Perhaps reading this will remind you to listen for any messages that rise up from within you. The quiet wise whisper within always ready to guide you is patient, not pushy. It doesn’t tell you what you ‘should do’ or ‘must do’ or ‘have to do.’ It doesn’t insist on anything or set a deadline. It has no urgency. It’s never strident. That’s why it’s so important to provide a quiet solitary environment for it to be heard! It’s just a quiet patient voice that when asked what you need to know will most likely tell you, among other things: “I love you. I have always loved you. I will always love you.”

And really, when the infinite being-ness of life tells us that we are loved no matter what, then all sense of struggle to be something other than we are falls away. In its place an open-hearted peaceful love of life rises up to fully support us in whatever we do.

That’s what I wish for all beings. That’s what I wish for you.

Mo’ metta, mo’ betta

Metta: A truly portable practice
Sending metta (loving kindness) is something we can do all day every day without needing any special preparation. It is perhaps the most portable of portable practices. We can practice it in the grocery store line, on the phone and in traffic. We don’t shut our eyes; we don’t shut down in any way. We simply generate a warm sense of kindness for ourselves and others with whom we are interacting.


Road Metta instead of road rage

My first experience of sending metta while driving was back when I had to go past the hospital to get to and from my home. It seemed as if I was always encountering dangerous drivers on that stretch of road, and it upset me. Those drivers were risking my life along with their own. (Again we can notice that we are always most upset by people who have some control over us. Another driver’s unskillfulness (or ‘idiocy’ as we may be more inclined to see it) is threatening to our physical well being. So we get afraid and feel angry.)

Then one day I saw someone turn in front of oncoming traffic instead of waiting until he had sufficient space to make the turn safely. I realized he must be rushing to get to the hospital that he wasn’t thinking of his own safety or anything else but whatever thought or emotion engulfed him at that moment. Perhaps he had someone in the car that was bleeding or about to deliver a baby. Maybe he had just received a phone call that a loved one was dying and he was rushing to be with them in their last moments. Then it dawned on me – more of a ‘duh!’ moment than an ‘aha!’ one I admit — that people drove more erratically on that stretch because of their situations and their resulting emotional distress. They or someone they loved was ill, hurt or dying.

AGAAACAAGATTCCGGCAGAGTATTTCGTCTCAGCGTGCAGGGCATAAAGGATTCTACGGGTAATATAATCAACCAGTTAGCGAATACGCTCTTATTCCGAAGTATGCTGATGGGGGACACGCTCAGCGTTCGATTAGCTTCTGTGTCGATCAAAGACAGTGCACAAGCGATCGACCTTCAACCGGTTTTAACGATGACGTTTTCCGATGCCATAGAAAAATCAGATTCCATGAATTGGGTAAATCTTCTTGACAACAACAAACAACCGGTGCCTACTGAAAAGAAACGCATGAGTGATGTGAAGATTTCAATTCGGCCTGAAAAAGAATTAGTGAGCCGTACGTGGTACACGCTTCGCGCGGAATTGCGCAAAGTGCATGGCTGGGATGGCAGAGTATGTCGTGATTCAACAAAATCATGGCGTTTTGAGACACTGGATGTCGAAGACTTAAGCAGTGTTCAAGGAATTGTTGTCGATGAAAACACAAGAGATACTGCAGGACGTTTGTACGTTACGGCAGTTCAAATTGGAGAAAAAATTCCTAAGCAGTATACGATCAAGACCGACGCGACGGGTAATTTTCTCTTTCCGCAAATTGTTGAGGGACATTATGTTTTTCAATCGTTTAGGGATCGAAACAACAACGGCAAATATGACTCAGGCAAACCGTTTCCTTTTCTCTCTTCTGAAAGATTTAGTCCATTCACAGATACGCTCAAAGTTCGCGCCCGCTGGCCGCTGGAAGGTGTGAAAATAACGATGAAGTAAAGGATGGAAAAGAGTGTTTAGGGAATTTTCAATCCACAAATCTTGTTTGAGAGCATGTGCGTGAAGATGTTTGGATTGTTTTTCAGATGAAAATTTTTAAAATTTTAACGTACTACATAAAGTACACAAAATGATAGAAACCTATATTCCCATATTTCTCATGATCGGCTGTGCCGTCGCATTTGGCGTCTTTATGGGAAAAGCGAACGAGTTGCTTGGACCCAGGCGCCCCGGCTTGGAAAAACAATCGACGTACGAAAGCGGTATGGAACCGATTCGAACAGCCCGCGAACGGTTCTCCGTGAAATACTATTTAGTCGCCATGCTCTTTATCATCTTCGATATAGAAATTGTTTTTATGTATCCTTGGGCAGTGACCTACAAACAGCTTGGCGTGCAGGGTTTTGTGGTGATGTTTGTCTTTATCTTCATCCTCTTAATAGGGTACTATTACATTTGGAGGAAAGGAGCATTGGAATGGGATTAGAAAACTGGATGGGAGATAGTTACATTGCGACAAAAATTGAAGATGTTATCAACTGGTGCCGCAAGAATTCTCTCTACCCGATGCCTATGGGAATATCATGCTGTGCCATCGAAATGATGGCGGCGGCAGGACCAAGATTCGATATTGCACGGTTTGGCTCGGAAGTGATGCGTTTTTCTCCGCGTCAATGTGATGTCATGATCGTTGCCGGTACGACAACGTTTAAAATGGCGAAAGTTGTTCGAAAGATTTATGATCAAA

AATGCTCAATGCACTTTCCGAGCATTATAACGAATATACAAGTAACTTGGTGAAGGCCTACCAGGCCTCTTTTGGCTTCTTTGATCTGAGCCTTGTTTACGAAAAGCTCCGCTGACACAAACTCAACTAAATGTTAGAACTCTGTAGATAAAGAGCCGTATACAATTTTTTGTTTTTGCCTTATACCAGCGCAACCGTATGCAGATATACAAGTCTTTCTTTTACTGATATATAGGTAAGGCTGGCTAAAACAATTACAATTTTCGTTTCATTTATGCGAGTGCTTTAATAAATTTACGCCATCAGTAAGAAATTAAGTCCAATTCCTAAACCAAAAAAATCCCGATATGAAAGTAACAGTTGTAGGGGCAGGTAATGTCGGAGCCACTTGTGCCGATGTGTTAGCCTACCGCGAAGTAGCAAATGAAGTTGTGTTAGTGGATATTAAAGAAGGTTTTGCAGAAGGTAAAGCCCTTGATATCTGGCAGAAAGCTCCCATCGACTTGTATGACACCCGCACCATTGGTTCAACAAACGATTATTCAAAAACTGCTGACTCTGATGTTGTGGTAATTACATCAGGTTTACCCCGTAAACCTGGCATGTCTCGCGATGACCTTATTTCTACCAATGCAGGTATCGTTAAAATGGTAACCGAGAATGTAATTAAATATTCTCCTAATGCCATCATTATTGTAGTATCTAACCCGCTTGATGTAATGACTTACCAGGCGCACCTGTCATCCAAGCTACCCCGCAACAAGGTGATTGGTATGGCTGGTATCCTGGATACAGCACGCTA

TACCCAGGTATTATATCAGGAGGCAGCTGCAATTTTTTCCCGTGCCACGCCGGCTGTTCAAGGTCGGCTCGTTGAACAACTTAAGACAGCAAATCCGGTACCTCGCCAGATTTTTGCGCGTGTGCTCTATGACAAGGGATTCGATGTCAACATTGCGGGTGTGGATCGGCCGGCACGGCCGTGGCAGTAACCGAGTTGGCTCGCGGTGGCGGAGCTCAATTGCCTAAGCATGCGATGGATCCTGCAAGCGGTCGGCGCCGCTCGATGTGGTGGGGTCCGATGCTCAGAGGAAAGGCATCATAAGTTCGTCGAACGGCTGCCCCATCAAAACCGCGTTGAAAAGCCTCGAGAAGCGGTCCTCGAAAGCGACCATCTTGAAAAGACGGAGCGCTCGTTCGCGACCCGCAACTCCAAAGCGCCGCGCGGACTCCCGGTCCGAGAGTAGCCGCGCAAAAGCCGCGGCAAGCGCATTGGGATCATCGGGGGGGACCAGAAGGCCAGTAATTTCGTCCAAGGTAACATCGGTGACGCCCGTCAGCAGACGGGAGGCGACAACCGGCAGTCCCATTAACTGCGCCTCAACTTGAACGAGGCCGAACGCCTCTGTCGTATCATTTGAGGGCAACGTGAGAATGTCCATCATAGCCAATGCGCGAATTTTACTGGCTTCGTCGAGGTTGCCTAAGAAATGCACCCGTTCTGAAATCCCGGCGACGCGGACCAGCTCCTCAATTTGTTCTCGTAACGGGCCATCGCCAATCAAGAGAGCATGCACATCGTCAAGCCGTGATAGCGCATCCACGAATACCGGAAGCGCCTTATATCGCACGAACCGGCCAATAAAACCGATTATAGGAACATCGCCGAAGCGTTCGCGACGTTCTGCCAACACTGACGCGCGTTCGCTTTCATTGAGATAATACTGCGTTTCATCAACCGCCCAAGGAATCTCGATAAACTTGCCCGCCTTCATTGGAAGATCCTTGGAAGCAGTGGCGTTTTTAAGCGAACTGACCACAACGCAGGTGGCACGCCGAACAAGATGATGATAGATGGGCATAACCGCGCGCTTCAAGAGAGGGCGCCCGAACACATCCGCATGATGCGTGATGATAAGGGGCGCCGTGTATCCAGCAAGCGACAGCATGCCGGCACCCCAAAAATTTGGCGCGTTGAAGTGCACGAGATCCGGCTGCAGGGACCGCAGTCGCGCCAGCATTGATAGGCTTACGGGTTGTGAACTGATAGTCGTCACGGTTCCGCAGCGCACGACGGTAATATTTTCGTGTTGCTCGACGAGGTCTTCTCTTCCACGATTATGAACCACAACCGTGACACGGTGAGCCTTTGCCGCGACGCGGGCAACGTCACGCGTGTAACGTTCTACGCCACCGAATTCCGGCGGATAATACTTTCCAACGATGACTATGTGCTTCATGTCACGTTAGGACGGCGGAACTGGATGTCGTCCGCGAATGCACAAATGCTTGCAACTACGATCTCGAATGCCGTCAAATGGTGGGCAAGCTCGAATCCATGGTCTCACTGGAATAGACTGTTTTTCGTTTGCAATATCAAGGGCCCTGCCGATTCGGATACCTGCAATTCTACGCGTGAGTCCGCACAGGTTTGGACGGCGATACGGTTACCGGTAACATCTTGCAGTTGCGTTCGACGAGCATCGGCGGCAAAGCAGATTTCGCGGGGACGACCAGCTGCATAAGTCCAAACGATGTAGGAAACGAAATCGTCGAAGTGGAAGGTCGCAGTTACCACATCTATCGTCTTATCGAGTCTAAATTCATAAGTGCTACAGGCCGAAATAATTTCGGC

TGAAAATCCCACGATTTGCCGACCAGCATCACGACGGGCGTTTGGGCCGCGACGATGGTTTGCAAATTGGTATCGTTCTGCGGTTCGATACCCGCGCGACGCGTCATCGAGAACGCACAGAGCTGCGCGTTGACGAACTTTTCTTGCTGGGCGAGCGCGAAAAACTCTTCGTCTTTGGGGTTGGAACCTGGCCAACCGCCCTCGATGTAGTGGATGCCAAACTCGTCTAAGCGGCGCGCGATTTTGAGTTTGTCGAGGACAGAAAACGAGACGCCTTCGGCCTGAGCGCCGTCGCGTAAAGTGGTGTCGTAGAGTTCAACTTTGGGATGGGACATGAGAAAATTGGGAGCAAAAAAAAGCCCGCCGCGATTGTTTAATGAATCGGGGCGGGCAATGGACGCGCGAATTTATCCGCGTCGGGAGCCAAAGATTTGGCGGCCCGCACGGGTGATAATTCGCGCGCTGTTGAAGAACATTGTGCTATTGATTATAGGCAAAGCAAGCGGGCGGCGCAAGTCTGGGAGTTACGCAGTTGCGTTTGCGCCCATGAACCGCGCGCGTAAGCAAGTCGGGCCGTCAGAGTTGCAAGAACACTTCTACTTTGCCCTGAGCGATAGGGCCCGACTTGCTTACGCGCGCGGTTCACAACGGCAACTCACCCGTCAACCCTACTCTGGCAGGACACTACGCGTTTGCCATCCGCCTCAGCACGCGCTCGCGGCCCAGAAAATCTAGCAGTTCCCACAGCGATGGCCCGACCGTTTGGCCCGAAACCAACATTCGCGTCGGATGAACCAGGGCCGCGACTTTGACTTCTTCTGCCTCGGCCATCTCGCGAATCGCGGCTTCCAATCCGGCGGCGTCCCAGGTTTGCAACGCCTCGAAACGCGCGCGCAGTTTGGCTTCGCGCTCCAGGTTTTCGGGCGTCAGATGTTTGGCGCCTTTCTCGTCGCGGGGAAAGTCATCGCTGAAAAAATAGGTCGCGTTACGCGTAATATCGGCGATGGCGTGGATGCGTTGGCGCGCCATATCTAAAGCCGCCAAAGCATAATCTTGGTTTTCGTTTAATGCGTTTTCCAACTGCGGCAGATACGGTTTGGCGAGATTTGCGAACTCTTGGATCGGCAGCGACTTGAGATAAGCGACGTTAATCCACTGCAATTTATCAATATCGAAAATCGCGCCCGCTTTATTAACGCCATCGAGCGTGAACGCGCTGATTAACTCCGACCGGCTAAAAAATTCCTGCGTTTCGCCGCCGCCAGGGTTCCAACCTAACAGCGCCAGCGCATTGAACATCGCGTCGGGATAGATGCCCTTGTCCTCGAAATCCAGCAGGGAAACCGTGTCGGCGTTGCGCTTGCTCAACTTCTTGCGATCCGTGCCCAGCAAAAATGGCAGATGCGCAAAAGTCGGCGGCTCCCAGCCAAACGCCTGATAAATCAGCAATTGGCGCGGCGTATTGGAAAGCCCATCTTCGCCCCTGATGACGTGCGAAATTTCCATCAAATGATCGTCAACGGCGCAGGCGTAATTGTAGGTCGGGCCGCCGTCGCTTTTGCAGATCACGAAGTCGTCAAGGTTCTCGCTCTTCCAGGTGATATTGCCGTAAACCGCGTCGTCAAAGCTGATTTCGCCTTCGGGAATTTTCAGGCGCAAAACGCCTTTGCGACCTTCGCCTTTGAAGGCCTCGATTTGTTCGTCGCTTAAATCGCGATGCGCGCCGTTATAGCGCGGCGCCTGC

For a long while after that realization I began to send some form of loving-kindness and well-wishing (not yet called metta because I wasn’t studying Buddhism then) every time I drove past the hospital, not just to the patients inside but to the drivers coming and going.

Then I began to realize that even people who weren’t driving to or from the hospital might be in a challenging situation – maybe they just had an argument with a someone, got some bad news, had a sleepless night, worked too many hours, were feeling ill, were excited, angry, and they were behaving unskillfully because their minds were elsewhere.

It didn’t make me feel very safe to realize this. Nor did it make me feel very safe to realize that at times I have driven mindlessly too. This recognition made me less quick to judge. I always felt justified in my judgments. After all these are huge machines capable of great harm! But I realized that getting caught up in my judgments could compound the problem. How often do angry drivers, reacting to the mindlessness of others, actually cause accident? You see drivers yelling, giving the finger, tailgating and antagonizing other drivers, putting everyone in great jeopardy just to vent their views of who was right and who was wrong. This kind of behavior puts everyone on the road around them, including themselves, in much greater danger.